The News Courier in Athens, Alabama

Local News

May 21, 2013

State, local officials weigh-in on Oklahoma tragedy

The images transmitted out of Moore, Okla., following Monday’s deadly tornado have hit close to home for many in Alabama.

The sights of destroyed buildings, crushed vehicles and foundations swept clean are all too familiar to Tennessee Valley residents, especially.

Like the town of Moore, Limestone County has endured similar tornado disasters in 1974 and 2011. And in the case of each of those disasters, the state received helping hands in the recovery process. Naturally, Alabamians now want to help another hurting community.

Gov. Robert Bentley on Tuesday said various state agencies are in contact with counterparts in Oklahoma to offer any assistance needed. He also encouraged Alabamians to keep the people of Oklahoma in their prayers throughout the recovery.

“It’s important for all of us to continue to pray for the people of Oklahoma and their leaders,” he said. “We can identify with what the people of Oklahoma are going through. Our people understand what it means to comfort loved ones, to support survivors and to help in the long-term recovery of communities.”

What else can Limestone County residents do to help? Kaye Young McFarlen, executive director of the Athens-Limestone United Way, said not doing anything would be the best method of help, for now.

McFarlen knows from experience after having coordinated recovery efforts following the April 27 and March 2, 2012, tornadoes while part of the county’s Long-Term Recovery Committee. The Voluntary Organizations Active in Disasters (VOADs) in Alabama established the committees following the April 27 tornadoes to assist 42 counties affected by the tornadoes.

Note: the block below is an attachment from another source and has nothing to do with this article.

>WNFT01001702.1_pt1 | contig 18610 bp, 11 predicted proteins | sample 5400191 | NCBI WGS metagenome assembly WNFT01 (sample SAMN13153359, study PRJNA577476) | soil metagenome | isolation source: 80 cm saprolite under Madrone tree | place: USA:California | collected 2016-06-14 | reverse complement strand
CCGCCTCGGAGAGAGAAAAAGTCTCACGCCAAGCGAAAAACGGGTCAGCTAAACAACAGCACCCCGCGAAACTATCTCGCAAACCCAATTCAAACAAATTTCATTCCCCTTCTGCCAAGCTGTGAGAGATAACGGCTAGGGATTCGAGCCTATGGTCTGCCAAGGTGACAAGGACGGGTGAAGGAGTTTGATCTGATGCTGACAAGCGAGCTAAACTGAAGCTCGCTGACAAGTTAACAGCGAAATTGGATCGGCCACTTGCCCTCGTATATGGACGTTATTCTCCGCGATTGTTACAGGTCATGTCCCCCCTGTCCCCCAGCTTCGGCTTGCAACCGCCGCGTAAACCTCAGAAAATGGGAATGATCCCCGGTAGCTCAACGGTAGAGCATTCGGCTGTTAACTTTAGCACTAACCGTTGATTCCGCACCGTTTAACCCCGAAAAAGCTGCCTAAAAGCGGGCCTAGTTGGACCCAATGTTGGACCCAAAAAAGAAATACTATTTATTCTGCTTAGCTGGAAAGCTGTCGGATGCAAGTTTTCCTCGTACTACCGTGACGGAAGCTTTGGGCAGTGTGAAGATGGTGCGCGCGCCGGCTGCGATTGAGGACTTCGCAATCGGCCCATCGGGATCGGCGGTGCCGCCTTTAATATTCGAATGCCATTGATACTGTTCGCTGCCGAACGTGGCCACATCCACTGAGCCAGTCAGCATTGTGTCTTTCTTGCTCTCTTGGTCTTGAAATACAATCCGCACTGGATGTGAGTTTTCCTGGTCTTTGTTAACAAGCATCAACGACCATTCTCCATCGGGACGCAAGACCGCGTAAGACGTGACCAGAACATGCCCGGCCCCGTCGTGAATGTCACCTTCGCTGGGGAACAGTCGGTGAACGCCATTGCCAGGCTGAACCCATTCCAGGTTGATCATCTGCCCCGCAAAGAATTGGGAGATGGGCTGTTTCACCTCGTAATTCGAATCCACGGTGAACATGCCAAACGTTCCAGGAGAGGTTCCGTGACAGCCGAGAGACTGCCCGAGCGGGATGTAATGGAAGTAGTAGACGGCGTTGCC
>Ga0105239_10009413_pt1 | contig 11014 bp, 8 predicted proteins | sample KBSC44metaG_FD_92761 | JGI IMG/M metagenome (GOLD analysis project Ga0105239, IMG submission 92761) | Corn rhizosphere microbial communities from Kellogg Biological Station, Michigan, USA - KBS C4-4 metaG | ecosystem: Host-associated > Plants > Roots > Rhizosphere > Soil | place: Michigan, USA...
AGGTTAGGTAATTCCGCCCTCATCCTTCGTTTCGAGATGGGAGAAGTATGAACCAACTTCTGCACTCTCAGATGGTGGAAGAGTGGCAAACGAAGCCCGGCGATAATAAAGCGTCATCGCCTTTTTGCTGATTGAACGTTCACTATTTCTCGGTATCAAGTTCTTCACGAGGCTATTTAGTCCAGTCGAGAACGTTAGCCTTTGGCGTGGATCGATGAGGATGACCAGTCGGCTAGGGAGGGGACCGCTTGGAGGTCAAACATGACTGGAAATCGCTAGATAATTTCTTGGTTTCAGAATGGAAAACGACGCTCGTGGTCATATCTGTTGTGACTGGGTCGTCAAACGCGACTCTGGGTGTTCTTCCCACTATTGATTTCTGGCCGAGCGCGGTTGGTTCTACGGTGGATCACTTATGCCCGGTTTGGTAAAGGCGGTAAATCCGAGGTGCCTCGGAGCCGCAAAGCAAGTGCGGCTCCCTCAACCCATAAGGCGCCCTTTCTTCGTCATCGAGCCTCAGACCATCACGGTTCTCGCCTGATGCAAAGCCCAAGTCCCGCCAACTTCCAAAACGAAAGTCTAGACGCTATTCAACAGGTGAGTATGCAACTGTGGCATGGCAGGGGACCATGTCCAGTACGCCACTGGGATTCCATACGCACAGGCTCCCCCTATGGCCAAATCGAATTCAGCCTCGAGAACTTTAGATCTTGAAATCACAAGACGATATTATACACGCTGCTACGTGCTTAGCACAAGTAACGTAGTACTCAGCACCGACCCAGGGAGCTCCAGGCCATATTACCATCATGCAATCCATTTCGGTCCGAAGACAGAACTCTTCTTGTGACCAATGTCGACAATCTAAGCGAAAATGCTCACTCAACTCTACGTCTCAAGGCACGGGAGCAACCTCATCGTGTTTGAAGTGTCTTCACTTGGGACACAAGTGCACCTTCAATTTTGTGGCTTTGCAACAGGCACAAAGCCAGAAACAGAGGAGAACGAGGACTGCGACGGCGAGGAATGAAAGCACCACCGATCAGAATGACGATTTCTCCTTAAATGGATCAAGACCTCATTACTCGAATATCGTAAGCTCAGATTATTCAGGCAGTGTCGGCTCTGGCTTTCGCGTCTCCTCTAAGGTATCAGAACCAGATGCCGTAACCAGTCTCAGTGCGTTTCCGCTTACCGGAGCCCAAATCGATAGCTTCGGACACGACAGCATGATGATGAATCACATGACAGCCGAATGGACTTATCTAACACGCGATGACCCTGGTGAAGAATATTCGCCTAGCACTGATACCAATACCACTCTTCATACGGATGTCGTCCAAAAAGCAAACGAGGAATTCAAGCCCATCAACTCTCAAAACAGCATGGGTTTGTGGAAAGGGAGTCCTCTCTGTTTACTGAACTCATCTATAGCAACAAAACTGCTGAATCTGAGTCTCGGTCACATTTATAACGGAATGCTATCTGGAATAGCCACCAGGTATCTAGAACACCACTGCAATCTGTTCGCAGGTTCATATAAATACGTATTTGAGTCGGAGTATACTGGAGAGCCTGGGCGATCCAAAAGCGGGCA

“What we would like people to do is hold off on doing anything. If you want to help, give a financial donation through the United Way of Central Oklahoma, Red Cross or Salvation Army,” McFarlen said. “If not, hang on. We don’t need a lot of good (supplies) coming at an inappropriate time.”

A statement from officials with Oklahoma VOAD asked officials in other states to take an inventory of available goods, services and resources. It also asked groups to take inventory of volunteers and their skill sets.

McFarlen said because only specific areas are damaged in a tornado emergency — as opposed to hurricanes that damage entire regions — supplies are easier to find in neighboring towns.

“We probably don’t need to load up cases of water and truck it 11 hours away,” McFarlen said. “Eventually they’re going to need trained volunteers who can help with debris removal or who can help with casework management.”

State officials said it is important for Alabamians not to “self-deploy” to Oklahoma now while search and rescue operations are ongoing.

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